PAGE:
As a stay-at-home parent I have steered clear of the so-called ‘Mommy Wars’.  Parenting is hard enough without expending energy into judging the choices of others or opening myself up to other people’s judgment.  I believe that we are all in this together.  However you decide to parent, you have your reasons and I trust that they are what works best for you and your family.  When I am feeling particularly defensive about my choices I have found it is rarely about what someone else is saying or doing, but my own sense of insecurity.  About two years ago I made a choice that instead of worrying about what the rest of the world thought of me as a parent, I would instead change my focus to find peace and security within my parenting decisions.  

I still have occasions where I encounter a friend or someone else on my path that makes me question if being an at-home parent is ‘right’.   Over time, I have found that there really is no right or wrong.  Let me repeat, there is no right or wrong.  It is more about owning your choices and making the best of them.  

Both sides are actually more alike than they are different.  We all want our children to thrive.  It all boils down having a strong emotional connection to them.  The good news is, you don’t have to spend hours and hours with them to give them this connection.  I promise you, even though I am available to my kids  more hours than parents who work outside the home, the older they get, the less actual time I spend with them.  When they come home from school they immediately begin their school work, their projects, preparations for sports or other activities, and when they happen to have free time, they scour the neighborhood for kids to play football.  My moments with them are becoming more and more limited.  

And, even though I may technically have access to more moments, if I am not fully present with my boys when I get these moments, they can tell and quickly lose interest in our time together.  I liken it to when I have a conversation with my husband.  I can tell in about 2 seconds if he is actually engaged in what I am saying or if he is still in work-mode with his mind busy with other things.  When this happens, I put the brakes on, speak up for myself, and try the conversation again later (I admit, I don’t always do this pleasantly).  Kids don’t give second chances as readily.  Either you want to listen to them, or you don’t.  If you don’t, they are quick to move on.  The more this happens, the more a divide can grow between you.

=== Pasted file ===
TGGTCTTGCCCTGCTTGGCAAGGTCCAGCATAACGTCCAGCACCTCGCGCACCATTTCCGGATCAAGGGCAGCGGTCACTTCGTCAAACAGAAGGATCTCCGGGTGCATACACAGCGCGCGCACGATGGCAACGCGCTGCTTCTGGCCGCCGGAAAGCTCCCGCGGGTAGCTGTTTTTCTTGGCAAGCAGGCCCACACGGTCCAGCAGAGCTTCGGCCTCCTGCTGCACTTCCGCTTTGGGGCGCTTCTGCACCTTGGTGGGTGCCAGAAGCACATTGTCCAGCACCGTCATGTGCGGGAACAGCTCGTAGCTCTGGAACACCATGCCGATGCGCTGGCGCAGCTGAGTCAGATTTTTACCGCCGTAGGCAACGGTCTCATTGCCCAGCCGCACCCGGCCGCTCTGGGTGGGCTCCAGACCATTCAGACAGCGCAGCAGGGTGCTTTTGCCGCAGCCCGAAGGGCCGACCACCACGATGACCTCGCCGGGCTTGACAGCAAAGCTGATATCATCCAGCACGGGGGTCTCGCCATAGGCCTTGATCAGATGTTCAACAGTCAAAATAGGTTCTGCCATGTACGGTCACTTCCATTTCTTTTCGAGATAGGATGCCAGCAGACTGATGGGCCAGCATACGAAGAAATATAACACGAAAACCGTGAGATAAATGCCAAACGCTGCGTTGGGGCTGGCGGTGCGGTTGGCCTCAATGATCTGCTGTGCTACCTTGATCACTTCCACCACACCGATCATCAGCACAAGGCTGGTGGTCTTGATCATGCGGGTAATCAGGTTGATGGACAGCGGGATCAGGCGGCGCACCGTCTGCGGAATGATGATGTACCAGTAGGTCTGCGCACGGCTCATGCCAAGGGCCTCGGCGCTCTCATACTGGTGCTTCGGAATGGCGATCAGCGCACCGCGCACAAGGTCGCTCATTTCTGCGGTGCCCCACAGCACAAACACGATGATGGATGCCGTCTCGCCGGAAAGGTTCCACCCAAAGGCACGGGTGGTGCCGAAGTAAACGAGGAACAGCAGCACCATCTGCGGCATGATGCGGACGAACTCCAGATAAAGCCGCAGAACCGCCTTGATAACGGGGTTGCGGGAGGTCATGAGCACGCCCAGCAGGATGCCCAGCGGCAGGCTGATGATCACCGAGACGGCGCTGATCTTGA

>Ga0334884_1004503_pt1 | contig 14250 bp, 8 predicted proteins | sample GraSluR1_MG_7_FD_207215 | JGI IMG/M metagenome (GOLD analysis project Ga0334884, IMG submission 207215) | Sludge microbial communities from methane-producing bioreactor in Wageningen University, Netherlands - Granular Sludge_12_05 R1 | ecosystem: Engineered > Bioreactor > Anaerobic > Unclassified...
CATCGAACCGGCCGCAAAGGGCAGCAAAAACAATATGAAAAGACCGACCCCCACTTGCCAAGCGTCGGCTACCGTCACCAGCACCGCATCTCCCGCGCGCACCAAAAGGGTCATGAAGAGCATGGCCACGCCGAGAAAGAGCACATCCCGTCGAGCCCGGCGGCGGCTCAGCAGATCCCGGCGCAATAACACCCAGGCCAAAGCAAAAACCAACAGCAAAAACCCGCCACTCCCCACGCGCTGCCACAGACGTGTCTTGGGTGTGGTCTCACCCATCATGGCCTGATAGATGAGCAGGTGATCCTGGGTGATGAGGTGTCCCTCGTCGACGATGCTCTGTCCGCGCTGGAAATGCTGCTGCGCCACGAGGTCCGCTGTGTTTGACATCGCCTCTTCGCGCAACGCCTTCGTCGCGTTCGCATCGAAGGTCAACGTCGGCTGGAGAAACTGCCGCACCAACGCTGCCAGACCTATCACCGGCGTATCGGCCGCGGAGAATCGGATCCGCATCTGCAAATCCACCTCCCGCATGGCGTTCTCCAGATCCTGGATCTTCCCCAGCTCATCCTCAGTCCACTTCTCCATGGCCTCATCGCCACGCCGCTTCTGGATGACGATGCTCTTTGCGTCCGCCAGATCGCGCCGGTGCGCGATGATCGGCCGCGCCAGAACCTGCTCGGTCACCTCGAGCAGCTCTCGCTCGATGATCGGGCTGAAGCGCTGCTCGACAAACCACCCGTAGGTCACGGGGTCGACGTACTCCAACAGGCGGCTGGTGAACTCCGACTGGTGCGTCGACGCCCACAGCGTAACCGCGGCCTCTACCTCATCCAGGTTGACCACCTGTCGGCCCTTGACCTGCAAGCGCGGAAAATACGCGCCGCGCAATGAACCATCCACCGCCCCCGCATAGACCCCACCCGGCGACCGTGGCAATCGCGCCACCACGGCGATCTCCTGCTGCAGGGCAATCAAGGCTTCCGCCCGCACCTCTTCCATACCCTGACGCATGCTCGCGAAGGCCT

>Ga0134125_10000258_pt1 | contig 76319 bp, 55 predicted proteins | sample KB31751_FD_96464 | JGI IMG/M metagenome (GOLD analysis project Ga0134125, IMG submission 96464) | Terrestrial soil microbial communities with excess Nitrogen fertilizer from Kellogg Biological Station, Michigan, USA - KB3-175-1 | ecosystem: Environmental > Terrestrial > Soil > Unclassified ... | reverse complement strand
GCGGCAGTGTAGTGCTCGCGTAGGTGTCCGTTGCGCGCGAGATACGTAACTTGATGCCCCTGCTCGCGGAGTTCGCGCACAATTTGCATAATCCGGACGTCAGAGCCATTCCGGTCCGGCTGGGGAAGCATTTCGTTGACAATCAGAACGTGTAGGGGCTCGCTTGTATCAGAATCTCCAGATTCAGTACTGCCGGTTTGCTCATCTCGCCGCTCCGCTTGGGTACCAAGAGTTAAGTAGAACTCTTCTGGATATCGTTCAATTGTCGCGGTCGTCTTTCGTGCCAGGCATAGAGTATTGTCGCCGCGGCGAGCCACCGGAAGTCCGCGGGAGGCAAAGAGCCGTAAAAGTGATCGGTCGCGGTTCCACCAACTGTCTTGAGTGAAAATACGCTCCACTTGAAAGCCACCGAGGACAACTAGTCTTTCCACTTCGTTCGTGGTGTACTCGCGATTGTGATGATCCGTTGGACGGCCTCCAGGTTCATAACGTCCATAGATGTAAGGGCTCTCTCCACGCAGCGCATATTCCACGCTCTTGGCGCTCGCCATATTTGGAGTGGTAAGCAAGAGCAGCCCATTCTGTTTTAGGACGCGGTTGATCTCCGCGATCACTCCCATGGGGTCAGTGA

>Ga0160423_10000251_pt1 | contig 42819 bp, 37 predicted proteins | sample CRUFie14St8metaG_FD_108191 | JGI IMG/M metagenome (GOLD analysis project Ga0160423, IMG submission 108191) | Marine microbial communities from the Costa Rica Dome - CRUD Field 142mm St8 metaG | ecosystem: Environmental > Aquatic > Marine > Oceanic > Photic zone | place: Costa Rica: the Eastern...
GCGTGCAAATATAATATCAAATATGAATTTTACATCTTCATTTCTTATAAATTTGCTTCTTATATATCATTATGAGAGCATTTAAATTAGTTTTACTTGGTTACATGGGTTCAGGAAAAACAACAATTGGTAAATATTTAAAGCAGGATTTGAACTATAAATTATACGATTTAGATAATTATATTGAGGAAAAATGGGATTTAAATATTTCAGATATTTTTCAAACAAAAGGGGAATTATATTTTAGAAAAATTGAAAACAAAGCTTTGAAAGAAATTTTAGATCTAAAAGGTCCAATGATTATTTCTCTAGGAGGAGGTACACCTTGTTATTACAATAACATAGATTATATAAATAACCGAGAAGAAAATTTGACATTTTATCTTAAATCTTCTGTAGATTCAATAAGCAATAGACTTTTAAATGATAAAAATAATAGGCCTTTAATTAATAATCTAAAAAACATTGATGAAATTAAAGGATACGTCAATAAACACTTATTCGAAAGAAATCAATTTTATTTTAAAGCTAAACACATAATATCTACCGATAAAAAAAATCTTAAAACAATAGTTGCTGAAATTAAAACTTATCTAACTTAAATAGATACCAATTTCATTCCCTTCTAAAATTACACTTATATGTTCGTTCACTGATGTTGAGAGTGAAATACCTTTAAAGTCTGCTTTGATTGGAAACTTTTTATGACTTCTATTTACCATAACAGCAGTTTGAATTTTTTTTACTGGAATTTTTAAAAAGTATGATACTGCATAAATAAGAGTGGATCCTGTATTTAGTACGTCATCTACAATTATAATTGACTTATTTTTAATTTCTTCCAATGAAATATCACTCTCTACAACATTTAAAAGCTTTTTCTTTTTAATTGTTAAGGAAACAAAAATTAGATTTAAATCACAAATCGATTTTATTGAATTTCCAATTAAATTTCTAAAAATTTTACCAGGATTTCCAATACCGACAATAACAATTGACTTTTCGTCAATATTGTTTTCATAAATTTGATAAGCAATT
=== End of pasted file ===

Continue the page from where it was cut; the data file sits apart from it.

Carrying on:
When you happen to catch your moment with them, clear your head.  Ground yourself in that moment and focus completely on them.  Don’t have an expectation or an agenda.  Let the moment unfold naturally.  Let them talk about whatever they want.  Keep your judgments to yourself.  There is a time and place for teaching them, in the midst of establishing an emotional connection is not it.  All that matters is them. Give them a space to feel loved, accepted and validated exactly as they are.

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These moments don’t have to be complicated, they can happen over the course of any regular day.  

“Many of us look to when we are out to dinner at a restaurant or on vacation together to connect, but it’s in the ordinary moments–giving a bath, seated at the dining table, waiting for the bus, driving in the car, standing in line–that emotional connectivity best flourishes.  Unless we understand the potential for connection in each moment of each day, we will miss countless wonderful windows of opportunity for interaction with our children.”

          -Dr. Shefali Tsabary, ‘The Conscious Parent’

I believe we all have the capacity for a moment or two of connection each day.  It’s up to us to be ready for them when they arise.

We can do this.

Written by Diana DeVaul, MSW and Parent

 

 

 

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